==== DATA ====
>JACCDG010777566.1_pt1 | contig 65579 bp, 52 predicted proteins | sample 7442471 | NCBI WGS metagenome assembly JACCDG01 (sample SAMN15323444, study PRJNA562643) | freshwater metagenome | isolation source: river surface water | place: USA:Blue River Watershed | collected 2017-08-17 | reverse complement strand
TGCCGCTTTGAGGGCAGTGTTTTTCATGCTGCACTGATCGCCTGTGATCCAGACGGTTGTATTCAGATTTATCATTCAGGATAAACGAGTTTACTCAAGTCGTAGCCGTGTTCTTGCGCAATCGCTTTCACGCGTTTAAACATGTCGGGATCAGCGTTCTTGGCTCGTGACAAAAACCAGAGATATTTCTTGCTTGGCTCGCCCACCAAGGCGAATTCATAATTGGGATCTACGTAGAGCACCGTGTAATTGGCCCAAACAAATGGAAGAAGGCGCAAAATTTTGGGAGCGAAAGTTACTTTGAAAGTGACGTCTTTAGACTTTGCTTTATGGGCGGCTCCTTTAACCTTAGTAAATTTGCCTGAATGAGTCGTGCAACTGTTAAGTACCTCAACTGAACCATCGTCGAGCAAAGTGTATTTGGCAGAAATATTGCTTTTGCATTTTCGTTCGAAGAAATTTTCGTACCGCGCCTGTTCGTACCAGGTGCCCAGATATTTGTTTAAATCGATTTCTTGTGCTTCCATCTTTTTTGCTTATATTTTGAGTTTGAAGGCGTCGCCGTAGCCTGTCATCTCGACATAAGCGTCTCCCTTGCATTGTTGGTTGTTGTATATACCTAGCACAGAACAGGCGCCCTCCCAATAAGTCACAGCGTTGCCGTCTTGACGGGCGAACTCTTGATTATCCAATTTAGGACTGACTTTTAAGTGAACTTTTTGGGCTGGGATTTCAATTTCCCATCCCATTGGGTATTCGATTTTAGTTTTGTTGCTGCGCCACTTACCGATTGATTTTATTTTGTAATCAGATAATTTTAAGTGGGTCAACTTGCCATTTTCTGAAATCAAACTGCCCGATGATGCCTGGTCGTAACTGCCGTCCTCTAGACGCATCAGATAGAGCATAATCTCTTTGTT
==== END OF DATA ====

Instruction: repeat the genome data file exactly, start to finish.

>JACCDG010777566.1_pt1 | contig 65579 bp, 52 predicted proteins | sample 7442471 | NCBI WGS metagenome assembly JACCDG01 (sample SAMN15323444, study PRJNA562643) | freshwater metagenome | isolation source: river surface water | place: USA:Blue River Watershed | collected 2017-08-17 | reverse complement strand
TGCCGCTTTGAGGGCAGTGTTTTTCATGCTGCACTGATCGCCTGTGATCCAGACGGTTGTATTCAGATTTATCATTCAGGATAAACGAGTTTACTCAAGTCGTAGCCGTGTTCTTGCGCAATCGCTTTCACGCGTTTAAACATGTCGGGATCAGCGTTCTTGGCTCGTGACAAAAACCAGAGATATTTCTTGCTTGGCTCGCCCACCAAGGCGAATTCATAATTGGGATCTACGTAGAGCACCGTGTAATTGGCCCAAACAAATGGAAGAAGGCGCAAAATTTTGGGAGCGAAAGTTACTTTGAAAGTGACGTCTTTAGACTTTGCTTTATGGGCGGCTCCTTTAACCTTAGTAAATTTGCCTGAATGAGTCGTGCAACTGTTAAGTACCTCAACTGAACCATCGTCGAGCAAAGTGTATTTGGCAGAAATATTGCTTTTGCATTTTCGTTCGAAGAAATTTTCGTACCGCGCCTGTTCGTACCAGGTGCCCAGATATTTGTTTAAATCGATTTCTTGTGCTTCCATCTTTTTTGCTTATATTTTGAGTTTGAAGGCGTCGCCGTAGCCTGTCATCTCGACATAAGCGTCTCCCTTGCATTGTTGGTTGTTGTATATACCTAGCACAGAACAGGCGCCCTCCCAATAAGTCACAGCGTTGCCGTCTTGACGGGCGAACTCTTGATTATCCAATTTAGGACTGACTTTTAAGTGAACTTTTTGGGCTGGGATTTCAATTTCCCATCCCATTGGGTATTCGATTTTAGTTTTGTTGCTGCGCCACTTACCGATTGATTTTATTTTGTAATCAGATAATTTTAAGTGGGTCAACTTGCCATTTTCTGAAATCAAACTGCCCGATGATGCCTGGTCGTAACTGCCGTCCTCTAGACGCATCAGATAGAGCATAATCTCTTTGTT